A Question I Was Asked:



Can God Change His Mind? It Worries Me That He Might.








Can God change His mind? It worries me That he might. How can I be assured of salvation?
First of all we have Malachi 3:6:
'I the Lord do not change. So you, the descendants of Jacob, are not destroyed.'
But then we have:

The Lord regretted that he had made human beings on the earth, and his heart was deeply troubled. So the Lord said, "I will wipe from the face of the earth the human race I have created - and with them the animals, the birds and the creatures that move along the ground - for I regret that I have made them." (Genesis 6:6-7).
Thirdly, we have this:

Then the Lord relented and did not bring on his people the disaster he had threatened. (Exodus 32:14).

How do you explain this?



UK Apologetics Reply:

Okay, first of all Malachi 3:6 refers to God's essential unchanging, and reliable character. God does not constantly have various whims; He is not subject to 'mood swings,' nor passing passions, nor fads or fashions. He is sure and streadfast. His overall purpose of establishing righteousness throughout the universe is unchanging. We can count on Him! However, God is presently dealing with His creation, us human beings. It is we who are whimsical, unreliable and prone to change. Having all power, authority and wisdom, God is - thankfully! - able to adjust how He deals with us - else we would have all been destroyed a long time ago!

So whilst God changes not in character and overall purposes (Malachi 3:6), He is certainly able to change in how He deals with people at any particular time. For instance, Old Testament Israel were under the old covenant, but today we Christian believers live and exist under the New Covenant; just in that, there are quite significant changes!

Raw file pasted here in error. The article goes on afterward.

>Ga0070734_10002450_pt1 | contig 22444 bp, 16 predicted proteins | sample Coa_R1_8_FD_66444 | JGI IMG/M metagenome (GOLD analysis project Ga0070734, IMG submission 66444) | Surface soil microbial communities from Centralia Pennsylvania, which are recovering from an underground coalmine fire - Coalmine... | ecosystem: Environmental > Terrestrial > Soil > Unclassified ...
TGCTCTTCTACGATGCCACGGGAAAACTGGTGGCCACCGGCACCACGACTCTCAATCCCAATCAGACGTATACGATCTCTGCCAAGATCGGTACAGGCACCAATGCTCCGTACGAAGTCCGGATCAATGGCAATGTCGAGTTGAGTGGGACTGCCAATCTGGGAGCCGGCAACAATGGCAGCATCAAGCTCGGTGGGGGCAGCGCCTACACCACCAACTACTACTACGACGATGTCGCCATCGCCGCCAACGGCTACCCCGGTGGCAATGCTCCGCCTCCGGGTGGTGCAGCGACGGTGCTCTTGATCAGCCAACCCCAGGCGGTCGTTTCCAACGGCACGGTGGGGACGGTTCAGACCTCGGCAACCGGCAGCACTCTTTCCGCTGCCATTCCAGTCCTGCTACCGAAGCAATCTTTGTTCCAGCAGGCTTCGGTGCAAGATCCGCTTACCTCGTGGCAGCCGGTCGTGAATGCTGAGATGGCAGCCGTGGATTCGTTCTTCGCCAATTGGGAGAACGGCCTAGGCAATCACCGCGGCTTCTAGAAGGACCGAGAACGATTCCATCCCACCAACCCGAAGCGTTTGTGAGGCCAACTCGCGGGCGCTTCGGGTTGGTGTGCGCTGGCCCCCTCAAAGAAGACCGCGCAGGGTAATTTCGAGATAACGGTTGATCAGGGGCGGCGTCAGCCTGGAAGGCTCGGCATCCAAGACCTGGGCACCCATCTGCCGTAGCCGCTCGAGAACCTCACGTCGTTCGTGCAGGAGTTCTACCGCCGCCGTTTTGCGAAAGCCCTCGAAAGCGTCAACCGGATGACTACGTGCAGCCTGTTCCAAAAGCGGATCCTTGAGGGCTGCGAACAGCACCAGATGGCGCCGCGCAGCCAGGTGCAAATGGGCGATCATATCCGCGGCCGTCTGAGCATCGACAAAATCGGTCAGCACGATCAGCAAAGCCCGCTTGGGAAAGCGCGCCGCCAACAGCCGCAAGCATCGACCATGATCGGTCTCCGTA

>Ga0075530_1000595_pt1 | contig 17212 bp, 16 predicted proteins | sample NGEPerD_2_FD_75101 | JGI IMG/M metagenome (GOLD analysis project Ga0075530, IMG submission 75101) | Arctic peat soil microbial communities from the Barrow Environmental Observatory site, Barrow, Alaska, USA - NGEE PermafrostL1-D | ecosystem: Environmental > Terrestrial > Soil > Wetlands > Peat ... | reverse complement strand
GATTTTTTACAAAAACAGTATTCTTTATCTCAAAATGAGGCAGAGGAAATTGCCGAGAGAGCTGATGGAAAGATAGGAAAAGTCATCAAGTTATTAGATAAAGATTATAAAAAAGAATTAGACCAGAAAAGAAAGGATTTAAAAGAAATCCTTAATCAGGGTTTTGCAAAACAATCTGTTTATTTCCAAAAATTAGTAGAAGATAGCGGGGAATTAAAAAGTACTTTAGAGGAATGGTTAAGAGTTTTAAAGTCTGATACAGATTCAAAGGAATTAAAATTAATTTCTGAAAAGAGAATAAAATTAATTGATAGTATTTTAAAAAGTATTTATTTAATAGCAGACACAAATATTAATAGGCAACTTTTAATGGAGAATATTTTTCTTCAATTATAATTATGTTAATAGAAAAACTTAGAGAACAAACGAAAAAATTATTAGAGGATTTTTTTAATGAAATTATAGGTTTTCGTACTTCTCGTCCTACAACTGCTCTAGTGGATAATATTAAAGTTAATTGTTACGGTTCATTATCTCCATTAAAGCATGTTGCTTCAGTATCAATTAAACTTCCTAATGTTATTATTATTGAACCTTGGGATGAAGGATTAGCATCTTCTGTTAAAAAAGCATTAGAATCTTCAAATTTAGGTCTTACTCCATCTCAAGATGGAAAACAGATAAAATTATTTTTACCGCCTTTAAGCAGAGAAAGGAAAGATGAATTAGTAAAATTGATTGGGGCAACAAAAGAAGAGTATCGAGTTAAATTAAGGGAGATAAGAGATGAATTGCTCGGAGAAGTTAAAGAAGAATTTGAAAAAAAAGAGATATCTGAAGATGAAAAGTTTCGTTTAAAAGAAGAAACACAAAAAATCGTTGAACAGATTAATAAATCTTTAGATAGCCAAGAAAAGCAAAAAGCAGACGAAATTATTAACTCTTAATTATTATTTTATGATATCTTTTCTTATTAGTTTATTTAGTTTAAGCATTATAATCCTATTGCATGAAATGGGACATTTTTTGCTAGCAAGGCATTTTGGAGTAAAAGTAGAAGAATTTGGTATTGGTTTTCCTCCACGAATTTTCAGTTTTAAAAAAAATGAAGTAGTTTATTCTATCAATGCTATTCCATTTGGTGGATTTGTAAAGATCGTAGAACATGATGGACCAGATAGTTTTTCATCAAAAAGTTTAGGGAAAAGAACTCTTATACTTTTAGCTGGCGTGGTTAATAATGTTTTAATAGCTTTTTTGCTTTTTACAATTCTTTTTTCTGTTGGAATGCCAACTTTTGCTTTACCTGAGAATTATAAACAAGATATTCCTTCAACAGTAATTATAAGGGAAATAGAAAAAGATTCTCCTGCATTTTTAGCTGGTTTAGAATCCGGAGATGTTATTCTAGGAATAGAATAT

But don't Genesis 6:6-7 and Exodus 32:14 suggest that God can be whimsical at times?

Absolutely not! Here we see the biblical principle of accomodationism at work. Sometimes God will, as it were, come down to our level of reasoning in order to teach us things. God 'knows the end from the beginning' (Isaiah 46:10) and He already knew that He intended to bring a great Flood to punish sinning men and women, yet in Genesis 6:6-7, He suddenly expresses Himself very much as we would. He regretted the suffering which He saw (but He also knew that this was purely temporary and all who would die in the Flood would eventually arise in the Great Judgement, death not necessarily be the full end for them), neverthless, a beneficent and loving God 'regretted' the Flood, and He regretted the sin which caused it. At that moment - in a sense - He 'regretted' that He had made His human creation but, of course, His purposes remained unchanging; He would proceed with His plan of salvation. The 'regret' did not amount to God feeling He had made some dreadful mistake! One might say that He 'sighed' at the suffering which sin causes.

Exodus 32:14, on the other hand, shows that God can withold some threatened punishment where people are suddenly repentant and respond to Him. However, none of these things can affect God's eternal purposes which are not subject to change. Also - and very importantly - God will not change His mind about those whom He calls, and equips for salvation. Let us look at three Scriptures:

My sheep listen to my voice; I know them, and they follow me. I give them eternal life, and they shall never perish; no one will snatch them out of my hand. (John 10: 27-28).

Now it is God who makes both us and you stand firm in Christ. He anointed us, set his seal of ownership on us, and put his Spirit in our hearts as a deposit, guaranteeing what is to come. (2 Corinthians 1:21-22).

And you also were included in Christ when you heard the message of truth, the gospel of your salvation. When you believed, you were marked in him with a seal, the promised Holy Spirit, who is a deposit guaranteeing our inheritance until the redemption of those who are God's possession - to the praise of his glory. (Ephesians 1:13-14).

It is not spiritually healthy to continually worry about whether one might not make it into God's kingdom (except, of course, that we should do all within our power to stay on course and should not be blase or boastful about it). If the evidence strongly supports our belief that - for all our failings - we are true believers, we can go ahead and have full confidence in our God.

Robin A. Brace. August 20th, 2015.

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